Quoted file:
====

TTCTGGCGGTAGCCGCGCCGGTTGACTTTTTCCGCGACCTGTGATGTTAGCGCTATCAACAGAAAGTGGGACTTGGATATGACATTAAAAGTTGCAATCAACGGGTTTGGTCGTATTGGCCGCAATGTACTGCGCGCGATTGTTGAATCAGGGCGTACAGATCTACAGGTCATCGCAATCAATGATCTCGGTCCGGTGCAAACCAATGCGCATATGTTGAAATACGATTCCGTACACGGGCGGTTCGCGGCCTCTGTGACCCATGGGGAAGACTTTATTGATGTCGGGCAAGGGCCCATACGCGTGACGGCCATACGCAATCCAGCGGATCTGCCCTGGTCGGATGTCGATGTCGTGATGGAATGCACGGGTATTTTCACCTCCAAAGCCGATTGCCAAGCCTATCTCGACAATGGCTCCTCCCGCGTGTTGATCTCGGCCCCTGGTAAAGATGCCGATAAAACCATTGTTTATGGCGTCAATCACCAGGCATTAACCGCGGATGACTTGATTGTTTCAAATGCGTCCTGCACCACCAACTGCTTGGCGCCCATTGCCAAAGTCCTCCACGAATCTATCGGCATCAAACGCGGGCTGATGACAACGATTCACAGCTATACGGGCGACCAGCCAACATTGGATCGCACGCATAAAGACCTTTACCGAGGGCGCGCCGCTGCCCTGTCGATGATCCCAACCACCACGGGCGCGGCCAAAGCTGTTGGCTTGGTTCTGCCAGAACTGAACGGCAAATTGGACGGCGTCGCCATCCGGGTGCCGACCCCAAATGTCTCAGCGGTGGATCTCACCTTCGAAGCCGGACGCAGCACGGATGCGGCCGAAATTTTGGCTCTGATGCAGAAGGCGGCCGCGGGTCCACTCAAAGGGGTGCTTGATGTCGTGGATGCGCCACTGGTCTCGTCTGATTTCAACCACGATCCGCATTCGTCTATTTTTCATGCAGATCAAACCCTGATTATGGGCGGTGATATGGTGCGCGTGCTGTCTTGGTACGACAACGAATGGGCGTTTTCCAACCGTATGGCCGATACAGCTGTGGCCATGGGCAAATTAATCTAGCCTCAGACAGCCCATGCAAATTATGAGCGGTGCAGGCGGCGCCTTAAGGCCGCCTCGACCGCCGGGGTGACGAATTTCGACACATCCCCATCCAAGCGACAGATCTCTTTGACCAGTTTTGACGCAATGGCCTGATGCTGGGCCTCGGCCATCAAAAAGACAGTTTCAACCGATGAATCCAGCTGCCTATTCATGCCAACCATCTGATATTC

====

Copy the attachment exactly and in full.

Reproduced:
TTCTGGCGGTAGCCGCGCCGGTTGACTTTTTCCGCGACCTGTGATGTTAGCGCTATCAACAGAAAGTGGGACTTGGATATGACATTAAAAGTTGCAATCAACGGGTTTGGTCGTATTGGCCGCAATGTACTGCGCGCGATTGTTGAATCAGGGCGTACAGATCTACAGGTCATCGCAATCAATGATCTCGGTCCGGTGCAAACCAATGCGCATATGTTGAAATACGATTCCGTACACGGGCGGTTCGCGGCCTCTGTGACCCATGGGGAAGACTTTATTGATGTCGGGCAAGGGCCCATACGCGTGACGGCCATACGCAATCCAGCGGATCTGCCCTGGTCGGATGTCGATGTCGTGATGGAATGCACGGGTATTTTCACCTCCAAAGCCGATTGCCAAGCCTATCTCGACAATGGCTCCTCCCGCGTGTTGATCTCGGCCCCTGGTAAAGATGCCGATAAAACCATTGTTTATGGCGTCAATCACCAGGCATTAACCGCGGATGACTTGATTGTTTCAAATGCGTCCTGCACCACCAACTGCTTGGCGCCCATTGCCAAAGTCCTCCACGAATCTATCGGCATCAAACGCGGGCTGATGACAACGATTCACAGCTATACGGGCGACCAGCCAACATTGGATCGCACGCATAAAGACCTTTACCGAGGGCGCGCCGCTGCCCTGTCGATGATCCCAACCACCACGGGCGCGGCCAAAGCTGTTGGCTTGGTTCTGCCAGAACTGAACGGCAAATTGGACGGCGTCGCCATCCGGGTGCCGACCCCAAATGTCTCAGCGGTGGATCTCACCTTCGAAGCCGGACGCAGCACGGATGCGGCCGAAATTTTGGCTCTGATGCAGAAGGCGGCCGCGGGTCCACTCAAAGGGGTGCTTGATGTCGTGGATGCGCCACTGGTCTCGTCTGATTTCAACCACGATCCGCATTCGTCTATTTTTCATGCAGATCAAACCCTGATTATGGGCGGTGATATGGTGCGCGTGCTGTCTTGGTACGACAACGAATGGGCGTTTTCCAACCGTATGGCCGATACAGCTGTGGCCATGGGCAAATTAATCTAGCCTCAGACAGCCCATGCAAATTATGAGCGGTGCAGGCGGCGCCTTAAGGCCGCCTCGACCGCCGGGGTGACGAATTTCGACACATCCCCATCCAAGCGACAGATCTCTTTGACCAGTTTTGACGCAATGGCCTGATGCTGGGCCTCGGCCATCAAAAAGACAGTTTCAACCGATGAATCCAGCTGCCTATTCATGCCAACCATCTGATATTC